Framingham Man Charged with Producing False Identification Documents
Defendant allegedly sold counterfeit Lawful Permanent Resident cards
BOSTON – A Framingham man was indicted today in federal court in Boston with producing a false identification document, aiding and abetting and Social Security card fraud.
Cristiano Ribeiro De Moura, 32, was indicted on one count of producing an identification document, authentication feature, or false identification document; aiding and abetting; and one count of Social Security card fraud.
According to the charging documents, Ribeiro De Moura sold four counterfeit Lawful Permanent Resident cards and four counterfeit Social Security cards in July and August 2019. Ribeiro De Moura charged $350 for a set of fake documents, which included one Lawful Permanent Resident card and one Social Security card. The buyers provided their name and date of birth, and Ribeiro De Moura provided the Social Security number.
The charge of producing a false identification document provides for a sentence of up to 15 years in prison, three years of supervised release, and a fine of $250,000 or twice the gross gain or loss, whichever is greater. The charge of Social Security card fraud provides for a sentence of up to five years in prison, three years of supervised release, and a fine of $250,000 or twice the gross gain or loss, whichever is greater. Sentences are imposed by a federal district court judge based upon the U.S. Sentencing Guidelines and other statutory factors.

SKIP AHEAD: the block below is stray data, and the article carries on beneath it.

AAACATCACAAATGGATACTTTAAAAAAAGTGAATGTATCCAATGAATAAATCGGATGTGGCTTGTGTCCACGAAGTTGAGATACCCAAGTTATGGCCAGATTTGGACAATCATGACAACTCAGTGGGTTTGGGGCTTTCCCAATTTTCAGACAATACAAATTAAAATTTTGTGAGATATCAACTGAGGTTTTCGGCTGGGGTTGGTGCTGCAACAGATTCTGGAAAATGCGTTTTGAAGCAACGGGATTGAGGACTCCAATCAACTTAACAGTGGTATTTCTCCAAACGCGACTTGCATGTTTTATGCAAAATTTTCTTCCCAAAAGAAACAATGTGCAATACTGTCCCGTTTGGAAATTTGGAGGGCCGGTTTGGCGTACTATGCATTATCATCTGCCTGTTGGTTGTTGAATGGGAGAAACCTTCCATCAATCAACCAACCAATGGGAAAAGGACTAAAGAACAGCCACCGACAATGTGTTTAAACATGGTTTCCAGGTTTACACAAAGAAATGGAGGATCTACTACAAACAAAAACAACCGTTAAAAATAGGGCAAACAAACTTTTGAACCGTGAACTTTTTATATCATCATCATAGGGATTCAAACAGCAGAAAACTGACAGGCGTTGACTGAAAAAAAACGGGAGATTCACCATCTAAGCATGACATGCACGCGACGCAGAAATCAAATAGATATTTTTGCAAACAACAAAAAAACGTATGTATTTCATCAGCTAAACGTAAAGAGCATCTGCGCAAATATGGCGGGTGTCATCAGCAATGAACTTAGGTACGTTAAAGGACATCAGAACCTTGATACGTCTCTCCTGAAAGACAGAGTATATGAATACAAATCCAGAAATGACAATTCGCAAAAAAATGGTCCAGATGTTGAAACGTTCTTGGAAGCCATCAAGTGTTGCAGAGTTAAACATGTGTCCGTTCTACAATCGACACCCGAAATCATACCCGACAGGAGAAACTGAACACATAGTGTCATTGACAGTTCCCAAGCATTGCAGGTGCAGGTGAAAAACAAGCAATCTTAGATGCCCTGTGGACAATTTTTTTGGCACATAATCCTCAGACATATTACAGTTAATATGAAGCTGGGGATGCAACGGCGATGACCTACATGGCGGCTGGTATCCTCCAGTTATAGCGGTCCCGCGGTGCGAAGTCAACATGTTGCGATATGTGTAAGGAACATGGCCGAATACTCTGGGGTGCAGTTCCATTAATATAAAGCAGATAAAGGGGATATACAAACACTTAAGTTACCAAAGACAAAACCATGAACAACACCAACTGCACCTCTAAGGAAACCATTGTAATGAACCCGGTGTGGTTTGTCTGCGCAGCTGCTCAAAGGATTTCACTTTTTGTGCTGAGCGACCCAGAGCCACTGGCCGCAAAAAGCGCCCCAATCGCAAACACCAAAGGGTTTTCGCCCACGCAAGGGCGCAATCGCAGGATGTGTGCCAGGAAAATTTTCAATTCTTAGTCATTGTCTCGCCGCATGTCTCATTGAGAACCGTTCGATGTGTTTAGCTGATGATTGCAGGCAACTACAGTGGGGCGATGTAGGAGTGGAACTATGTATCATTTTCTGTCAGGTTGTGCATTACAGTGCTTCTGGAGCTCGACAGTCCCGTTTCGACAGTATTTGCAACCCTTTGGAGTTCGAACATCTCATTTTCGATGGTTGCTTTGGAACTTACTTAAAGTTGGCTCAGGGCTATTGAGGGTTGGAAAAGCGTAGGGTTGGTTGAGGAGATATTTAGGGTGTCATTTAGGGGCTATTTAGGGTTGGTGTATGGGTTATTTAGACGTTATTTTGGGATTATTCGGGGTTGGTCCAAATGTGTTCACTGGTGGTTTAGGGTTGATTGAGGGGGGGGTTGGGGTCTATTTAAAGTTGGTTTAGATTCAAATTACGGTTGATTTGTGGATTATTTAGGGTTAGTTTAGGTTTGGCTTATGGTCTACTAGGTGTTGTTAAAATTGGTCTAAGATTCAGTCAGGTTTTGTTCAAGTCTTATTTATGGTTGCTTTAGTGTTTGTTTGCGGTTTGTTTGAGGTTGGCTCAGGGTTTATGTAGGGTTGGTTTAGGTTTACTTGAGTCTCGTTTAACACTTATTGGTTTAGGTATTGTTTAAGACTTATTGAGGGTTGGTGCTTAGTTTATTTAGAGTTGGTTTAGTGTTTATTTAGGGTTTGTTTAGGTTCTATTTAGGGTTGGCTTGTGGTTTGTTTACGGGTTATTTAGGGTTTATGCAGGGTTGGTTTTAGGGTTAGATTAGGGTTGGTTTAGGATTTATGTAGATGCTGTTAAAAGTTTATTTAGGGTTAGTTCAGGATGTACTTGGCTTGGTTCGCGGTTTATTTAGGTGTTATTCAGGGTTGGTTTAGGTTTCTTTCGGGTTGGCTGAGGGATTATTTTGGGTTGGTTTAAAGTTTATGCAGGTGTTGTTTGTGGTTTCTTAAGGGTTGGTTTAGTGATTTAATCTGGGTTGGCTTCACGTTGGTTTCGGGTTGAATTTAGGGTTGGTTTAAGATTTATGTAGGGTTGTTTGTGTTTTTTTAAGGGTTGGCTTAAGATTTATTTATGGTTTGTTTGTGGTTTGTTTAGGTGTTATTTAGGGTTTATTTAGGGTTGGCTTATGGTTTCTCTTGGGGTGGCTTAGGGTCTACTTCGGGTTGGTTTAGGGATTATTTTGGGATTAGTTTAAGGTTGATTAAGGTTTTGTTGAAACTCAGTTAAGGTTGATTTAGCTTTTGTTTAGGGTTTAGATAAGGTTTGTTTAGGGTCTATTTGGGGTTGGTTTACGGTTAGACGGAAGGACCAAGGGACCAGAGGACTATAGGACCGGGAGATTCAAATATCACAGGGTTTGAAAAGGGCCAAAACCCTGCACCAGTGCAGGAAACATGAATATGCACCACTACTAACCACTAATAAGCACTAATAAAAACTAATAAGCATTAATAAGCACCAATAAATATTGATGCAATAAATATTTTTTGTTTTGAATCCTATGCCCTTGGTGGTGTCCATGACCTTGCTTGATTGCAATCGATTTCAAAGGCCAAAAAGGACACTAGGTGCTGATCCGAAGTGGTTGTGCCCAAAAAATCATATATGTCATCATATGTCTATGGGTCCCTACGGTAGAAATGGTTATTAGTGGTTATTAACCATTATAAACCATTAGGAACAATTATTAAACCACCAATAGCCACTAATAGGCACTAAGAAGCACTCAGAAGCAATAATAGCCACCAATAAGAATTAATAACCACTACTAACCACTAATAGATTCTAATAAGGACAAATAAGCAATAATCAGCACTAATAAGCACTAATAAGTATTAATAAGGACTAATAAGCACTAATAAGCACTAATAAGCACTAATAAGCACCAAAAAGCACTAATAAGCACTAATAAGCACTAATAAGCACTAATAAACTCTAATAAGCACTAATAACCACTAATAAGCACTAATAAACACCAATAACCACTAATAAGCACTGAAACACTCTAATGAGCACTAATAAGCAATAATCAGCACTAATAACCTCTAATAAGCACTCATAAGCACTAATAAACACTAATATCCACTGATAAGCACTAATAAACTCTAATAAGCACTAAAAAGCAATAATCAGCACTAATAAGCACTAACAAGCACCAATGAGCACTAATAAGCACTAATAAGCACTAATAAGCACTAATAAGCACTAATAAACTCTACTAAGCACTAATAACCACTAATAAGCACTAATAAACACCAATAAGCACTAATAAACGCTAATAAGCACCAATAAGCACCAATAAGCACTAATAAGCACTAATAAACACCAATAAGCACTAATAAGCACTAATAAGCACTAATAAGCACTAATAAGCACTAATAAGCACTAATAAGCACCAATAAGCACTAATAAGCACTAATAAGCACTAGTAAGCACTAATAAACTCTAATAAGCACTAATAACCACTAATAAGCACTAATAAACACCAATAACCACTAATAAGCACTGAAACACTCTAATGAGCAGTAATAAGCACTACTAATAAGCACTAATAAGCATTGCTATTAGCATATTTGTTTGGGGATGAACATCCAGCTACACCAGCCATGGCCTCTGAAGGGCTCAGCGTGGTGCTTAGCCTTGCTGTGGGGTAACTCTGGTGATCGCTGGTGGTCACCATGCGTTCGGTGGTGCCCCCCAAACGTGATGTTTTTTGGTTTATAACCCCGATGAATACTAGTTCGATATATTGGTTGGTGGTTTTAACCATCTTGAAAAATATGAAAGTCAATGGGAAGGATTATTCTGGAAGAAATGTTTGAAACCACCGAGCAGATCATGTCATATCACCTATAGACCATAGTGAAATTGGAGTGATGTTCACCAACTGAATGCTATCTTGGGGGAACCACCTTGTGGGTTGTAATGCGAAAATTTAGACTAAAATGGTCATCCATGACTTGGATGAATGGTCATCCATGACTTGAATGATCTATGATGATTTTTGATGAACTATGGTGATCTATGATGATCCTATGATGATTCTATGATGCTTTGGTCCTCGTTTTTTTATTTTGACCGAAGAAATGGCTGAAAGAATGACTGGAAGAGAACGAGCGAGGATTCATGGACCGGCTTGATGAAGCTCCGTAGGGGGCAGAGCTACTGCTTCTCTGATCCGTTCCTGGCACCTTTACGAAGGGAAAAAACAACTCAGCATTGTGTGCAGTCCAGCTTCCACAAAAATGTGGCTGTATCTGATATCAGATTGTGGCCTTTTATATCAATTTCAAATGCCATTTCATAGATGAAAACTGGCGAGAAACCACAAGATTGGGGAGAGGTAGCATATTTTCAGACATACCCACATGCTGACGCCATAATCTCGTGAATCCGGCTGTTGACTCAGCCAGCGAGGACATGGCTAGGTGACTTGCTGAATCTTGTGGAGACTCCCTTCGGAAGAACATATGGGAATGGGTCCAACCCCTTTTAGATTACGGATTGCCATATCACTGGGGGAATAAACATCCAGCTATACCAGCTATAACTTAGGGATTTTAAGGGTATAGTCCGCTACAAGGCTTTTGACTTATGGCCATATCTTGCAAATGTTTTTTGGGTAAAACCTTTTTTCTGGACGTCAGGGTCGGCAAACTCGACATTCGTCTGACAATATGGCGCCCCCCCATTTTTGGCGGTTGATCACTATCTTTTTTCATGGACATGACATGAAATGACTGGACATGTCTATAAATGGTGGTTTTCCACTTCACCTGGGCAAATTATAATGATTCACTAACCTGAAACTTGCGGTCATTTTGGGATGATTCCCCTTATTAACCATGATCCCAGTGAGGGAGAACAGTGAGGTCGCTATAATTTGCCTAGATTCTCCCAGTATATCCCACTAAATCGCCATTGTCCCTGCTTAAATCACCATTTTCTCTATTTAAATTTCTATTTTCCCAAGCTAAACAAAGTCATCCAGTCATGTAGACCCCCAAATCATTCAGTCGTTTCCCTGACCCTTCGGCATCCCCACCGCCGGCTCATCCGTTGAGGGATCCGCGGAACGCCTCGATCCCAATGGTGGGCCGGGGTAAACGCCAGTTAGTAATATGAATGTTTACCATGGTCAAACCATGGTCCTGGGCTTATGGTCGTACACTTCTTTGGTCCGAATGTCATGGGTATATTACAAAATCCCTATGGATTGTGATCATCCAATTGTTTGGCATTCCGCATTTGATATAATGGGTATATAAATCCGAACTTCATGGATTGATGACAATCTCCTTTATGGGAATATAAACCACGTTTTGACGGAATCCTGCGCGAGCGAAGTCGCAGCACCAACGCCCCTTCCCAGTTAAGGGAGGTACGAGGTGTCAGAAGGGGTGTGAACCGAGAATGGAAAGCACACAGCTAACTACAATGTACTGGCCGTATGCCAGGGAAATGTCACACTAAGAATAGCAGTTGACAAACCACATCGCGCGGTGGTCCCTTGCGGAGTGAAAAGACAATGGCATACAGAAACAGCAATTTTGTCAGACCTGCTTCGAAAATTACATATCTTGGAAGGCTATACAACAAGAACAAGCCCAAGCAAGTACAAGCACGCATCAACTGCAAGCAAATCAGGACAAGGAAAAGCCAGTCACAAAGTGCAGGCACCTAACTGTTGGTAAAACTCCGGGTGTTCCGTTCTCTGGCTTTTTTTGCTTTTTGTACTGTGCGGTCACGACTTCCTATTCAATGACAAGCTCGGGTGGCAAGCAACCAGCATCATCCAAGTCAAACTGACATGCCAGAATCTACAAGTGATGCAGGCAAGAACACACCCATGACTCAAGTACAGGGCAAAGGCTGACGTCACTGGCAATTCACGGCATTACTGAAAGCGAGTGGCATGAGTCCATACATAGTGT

United States Attorney Andrew E. Lelling; Scott Antolik, Special Agent in Charge of the Social Security Administration, Office of Inspector General, Boston Field Office; and Jason Molina, Acting Special Agent in Charge of Homeland Security Investigations in Boston made the announcement today. Special Assistant U.S. Attorney Karen Burzycki of Lelling’s Major Crimes Unit is prosecuting the case.
The details contained in the charging documents are allegations. The defendant is presumed innocent unless and until proven guilty beyond a reasonable doubt in a court of law.